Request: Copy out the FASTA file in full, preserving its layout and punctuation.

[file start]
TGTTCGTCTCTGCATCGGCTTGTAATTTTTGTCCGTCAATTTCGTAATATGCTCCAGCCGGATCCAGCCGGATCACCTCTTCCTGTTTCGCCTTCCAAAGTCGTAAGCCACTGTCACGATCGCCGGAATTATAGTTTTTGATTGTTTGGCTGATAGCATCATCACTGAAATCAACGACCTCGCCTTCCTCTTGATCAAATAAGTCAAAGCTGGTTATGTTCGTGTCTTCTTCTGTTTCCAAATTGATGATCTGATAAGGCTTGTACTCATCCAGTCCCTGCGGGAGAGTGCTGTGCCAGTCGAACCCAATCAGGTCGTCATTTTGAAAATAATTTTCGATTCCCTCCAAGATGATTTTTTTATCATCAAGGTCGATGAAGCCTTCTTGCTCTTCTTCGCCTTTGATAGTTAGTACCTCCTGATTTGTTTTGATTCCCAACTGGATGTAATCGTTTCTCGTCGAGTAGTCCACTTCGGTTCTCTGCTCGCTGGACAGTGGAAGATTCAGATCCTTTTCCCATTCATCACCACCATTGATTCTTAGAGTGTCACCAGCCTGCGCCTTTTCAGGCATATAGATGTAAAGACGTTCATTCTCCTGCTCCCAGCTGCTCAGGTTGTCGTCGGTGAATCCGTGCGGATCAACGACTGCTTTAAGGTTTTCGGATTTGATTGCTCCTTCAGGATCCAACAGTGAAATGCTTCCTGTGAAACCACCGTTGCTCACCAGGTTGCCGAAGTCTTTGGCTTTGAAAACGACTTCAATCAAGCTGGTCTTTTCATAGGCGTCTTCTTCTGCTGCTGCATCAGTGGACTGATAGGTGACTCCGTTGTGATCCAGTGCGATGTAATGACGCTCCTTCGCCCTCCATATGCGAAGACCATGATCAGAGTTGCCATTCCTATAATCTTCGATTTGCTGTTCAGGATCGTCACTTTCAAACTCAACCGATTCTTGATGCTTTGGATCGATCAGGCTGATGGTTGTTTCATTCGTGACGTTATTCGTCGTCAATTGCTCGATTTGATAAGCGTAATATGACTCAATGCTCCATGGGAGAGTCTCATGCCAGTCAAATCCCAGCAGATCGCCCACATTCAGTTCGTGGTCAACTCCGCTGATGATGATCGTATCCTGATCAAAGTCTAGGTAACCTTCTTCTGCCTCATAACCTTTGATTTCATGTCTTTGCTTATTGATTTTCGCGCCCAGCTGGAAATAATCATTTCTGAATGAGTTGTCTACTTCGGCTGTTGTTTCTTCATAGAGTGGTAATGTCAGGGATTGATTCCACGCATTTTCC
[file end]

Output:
TGTTCGTCTCTGCATCGGCTTGTAATTTTTGTCCGTCAATTTCGTAATATGCTCCAGCCGGATCCAGCCGGATCACCTCTTCCTGTTTCGCCTTCCAAAGTCGTAAGCCACTGTCACGATCGCCGGAATTATAGTTTTTGATTGTTTGGCTGATAGCATCATCACTGAAATCAACGACCTCGCCTTCCTCTTGATCAAATAAGTCAAAGCTGGTTATGTTCGTGTCTTCTTCTGTTTCCAAATTGATGATCTGATAAGGCTTGTACTCATCCAGTCCCTGCGGGAGAGTGCTGTGCCAGTCGAACCCAATCAGGTCGTCATTTTGAAAATAATTTTCGATTCCCTCCAAGATGATTTTTTTATCATCAAGGTCGATGAAGCCTTCTTGCTCTTCTTCGCCTTTGATAGTTAGTACCTCCTGATTTGTTTTGATTCCCAACTGGATGTAATCGTTTCTCGTCGAGTAGTCCACTTCGGTTCTCTGCTCGCTGGACAGTGGAAGATTCAGATCCTTTTCCCATTCATCACCACCATTGATTCTTAGAGTGTCACCAGCCTGCGCCTTTTCAGGCATATAGATGTAAAGACGTTCATTCTCCTGCTCCCAGCTGCTCAGGTTGTCGTCGGTGAATCCGTGCGGATCAACGACTGCTTTAAGGTTTTCGGATTTGATTGCTCCTTCAGGATCCAACAGTGAAATGCTTCCTGTGAAACCACCGTTGCTCACCAGGTTGCCGAAGTCTTTGGCTTTGAAAACGACTTCAATCAAGCTGGTCTTTTCATAGGCGTCTTCTTCTGCTGCTGCATCAGTGGACTGATAGGTGACTCCGTTGTGATCCAGTGCGATGTAATGACGCTCCTTCGCCCTCCATATGCGAAGACCATGATCAGAGTTGCCATTCCTATAATCTTCGATTTGCTGTTCAGGATCGTCACTTTCAAACTCAACCGATTCTTGATGCTTTGGATCGATCAGGCTGATGGTTGTTTCATTCGTGACGTTATTCGTCGTCAATTGCTCGATTTGATAAGCGTAATATGACTCAATGCTCCATGGGAGAGTCTCATGCCAGTCAAATCCCAGCAGATCGCCCACATTCAGTTCGTGGTCAACTCCGCTGATGATGATCGTATCCTGATCAAAGTCTAGGTAACCTTCTTCTGCCTCATAACCTTTGATTTCATGTCTTTGCTTATTGATTTTCGCGCCCAGCTGGAAATAATCATTTCTGAATGAGTTGTCTACTTCGGCTGTTGTTTCTTCATAGAGTGGTAATGTCAGGGATTGATTCCACGCATTTTCC